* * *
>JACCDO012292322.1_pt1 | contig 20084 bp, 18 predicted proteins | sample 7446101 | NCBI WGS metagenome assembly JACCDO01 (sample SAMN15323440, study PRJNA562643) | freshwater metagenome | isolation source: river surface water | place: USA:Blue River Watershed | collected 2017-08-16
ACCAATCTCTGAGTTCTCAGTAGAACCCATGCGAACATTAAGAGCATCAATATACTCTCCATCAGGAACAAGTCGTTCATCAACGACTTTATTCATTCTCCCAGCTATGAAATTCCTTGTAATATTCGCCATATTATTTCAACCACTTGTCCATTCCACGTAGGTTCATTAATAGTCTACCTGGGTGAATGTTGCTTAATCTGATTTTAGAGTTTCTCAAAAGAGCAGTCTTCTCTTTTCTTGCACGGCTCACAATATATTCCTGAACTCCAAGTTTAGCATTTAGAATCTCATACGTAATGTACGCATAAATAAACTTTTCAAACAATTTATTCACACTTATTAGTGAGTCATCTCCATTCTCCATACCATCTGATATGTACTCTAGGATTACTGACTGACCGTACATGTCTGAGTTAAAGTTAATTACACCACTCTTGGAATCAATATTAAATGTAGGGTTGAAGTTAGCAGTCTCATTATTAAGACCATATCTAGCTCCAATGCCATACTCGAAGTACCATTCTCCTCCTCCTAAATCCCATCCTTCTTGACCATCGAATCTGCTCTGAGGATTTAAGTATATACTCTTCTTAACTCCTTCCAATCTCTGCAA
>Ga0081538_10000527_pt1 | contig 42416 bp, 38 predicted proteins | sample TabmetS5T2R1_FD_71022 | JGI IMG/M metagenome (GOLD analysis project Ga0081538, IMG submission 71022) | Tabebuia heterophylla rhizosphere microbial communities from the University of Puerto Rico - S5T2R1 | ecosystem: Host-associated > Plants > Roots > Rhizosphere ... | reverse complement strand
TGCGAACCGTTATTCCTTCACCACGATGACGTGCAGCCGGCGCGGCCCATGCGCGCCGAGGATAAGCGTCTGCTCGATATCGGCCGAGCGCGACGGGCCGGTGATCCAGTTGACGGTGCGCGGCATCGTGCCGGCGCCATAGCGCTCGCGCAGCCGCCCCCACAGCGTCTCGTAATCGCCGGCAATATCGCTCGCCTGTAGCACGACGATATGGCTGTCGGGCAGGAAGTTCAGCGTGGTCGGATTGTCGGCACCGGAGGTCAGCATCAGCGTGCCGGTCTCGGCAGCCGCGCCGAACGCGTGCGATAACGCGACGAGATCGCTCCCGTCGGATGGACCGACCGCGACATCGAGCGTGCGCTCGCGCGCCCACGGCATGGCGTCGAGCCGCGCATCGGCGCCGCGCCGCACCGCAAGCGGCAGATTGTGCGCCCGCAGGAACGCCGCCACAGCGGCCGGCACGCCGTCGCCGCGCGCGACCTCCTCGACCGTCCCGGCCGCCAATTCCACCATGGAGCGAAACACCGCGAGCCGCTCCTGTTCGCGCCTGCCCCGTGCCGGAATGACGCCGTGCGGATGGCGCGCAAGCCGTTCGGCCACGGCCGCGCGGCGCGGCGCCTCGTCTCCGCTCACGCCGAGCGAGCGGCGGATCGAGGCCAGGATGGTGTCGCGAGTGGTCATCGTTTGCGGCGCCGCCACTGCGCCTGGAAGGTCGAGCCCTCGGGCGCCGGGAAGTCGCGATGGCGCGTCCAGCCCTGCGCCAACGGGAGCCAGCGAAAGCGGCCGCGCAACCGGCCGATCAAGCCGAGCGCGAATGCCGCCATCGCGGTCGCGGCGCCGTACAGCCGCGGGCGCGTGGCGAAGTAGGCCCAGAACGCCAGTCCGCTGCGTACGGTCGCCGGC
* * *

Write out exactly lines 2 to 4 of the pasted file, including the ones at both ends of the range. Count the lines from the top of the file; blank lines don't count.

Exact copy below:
ACCAATCTCTGAGTTCTCAGTAGAACCCATGCGAACATTAAGAGCATCAATATACTCTCCATCAGGAACAAGTCGTTCATCAACGACTTTATTCATTCTCCCAGCTATGAAATTCCTTGTAATATTCGCCATATTATTTCAACCACTTGTCCATTCCACGTAGGTTCATTAATAGTCTACCTGGGTGAATGTTGCTTAATCTGATTTTAGAGTTTCTCAAAAGAGCAGTCTTCTCTTTTCTTGCACGGCTCACAATATATTCCTGAACTCCAAGTTTAGCATTTAGAATCTCATACGTAATGTACGCATAAATAAACTTTTCAAACAATTTATTCACACTTATTAGTGAGTCATCTCCATTCTCCATACCATCTGATATGTACTCTAGGATTACTGACTGACCGTACATGTCTGAGTTAAAGTTAATTACACCACTCTTGGAATCAATATTAAATGTAGGGTTGAAGTTAGCAGTCTCATTATTAAGACCATATCTAGCTCCAATGCCATACTCGAAGTACCATTCTCCTCCTCCTAAATCCCATCCTTCTTGACCATCGAATCTGCTCTGAGGATTTAAGTATATACTCTTCTTAACTCCTTCCAATCTCTGCAA
>Ga0081538_10000527_pt1 | contig 42416 bp, 38 predicted proteins | sample TabmetS5T2R1_FD_71022 | JGI IMG/M metagenome (GOLD analysis project Ga0081538, IMG submission 71022) | Tabebuia heterophylla rhizosphere microbial communities from the University of Puerto Rico - S5T2R1 | ecosystem: Host-associated > Plants > Roots > Rhizosphere ... | reverse complement strand
TGCGAACCGTTATTCCTTCACCACGATGACGTGCAGCCGGCGCGGCCCATGCGCGCCGAGGATAAGCGTCTGCTCGATATCGGCCGAGCGCGACGGGCCGGTGATCCAGTTGACGGTGCGCGGCATCGTGCCGGCGCCATAGCGCTCGCGCAGCCGCCCCCACAGCGTCTCGTAATCGCCGGCAATATCGCTCGCCTGTAGCACGACGATATGGCTGTCGGGCAGGAAGTTCAGCGTGGTCGGATTGTCGGCACCGGAGGTCAGCATCAGCGTGCCGGTCTCGGCAGCCGCGCCGAACGCGTGCGATAACGCGACGAGATCGCTCCCGTCGGATGGACCGACCGCGACATCGAGCGTGCGCTCGCGCGCCCACGGCATGGCGTCGAGCCGCGCATCGGCGCCGCGCCGCACCGCAAGCGGCAGATTGTGCGCCCGCAGGAACGCCGCCACAGCGGCCGGCACGCCGTCGCCGCGCGCGACCTCCTCGACCGTCCCGGCCGCCAATTCCACCATGGAGCGAAACACCGCGAGCCGCTCCTGTTCGCGCCTGCCCCGTGCCGGAATGACGCCGTGCGGATGGCGCGCAAGCCGTTCGGCCACGGCCGCGCGGCGCGGCGCCTCGTCTCCGCTCACGCCGAGCGAGCGGCGGATCGAGGCCAGGATGGTGTCGCGAGTGGTCATCGTTTGCGGCGCCGCCACTGCGCCTGGAAGGTCGAGCCCTCGGGCGCCGGGAAGTCGCGATGGCGCGTCCAGCCCTGCGCCAACGGGAGCCAGCGAAAGCGGCCGCGCAACCGGCCGATCAAGCCGAGCGCGAATGCCGCCATCGCGGTCGCGGCGCCGTACAGCCGCGGGCGCGTGGCGAAGTAGGCCCAGAACGCCAGTCCGCTGCGTACGGTCGCCGGC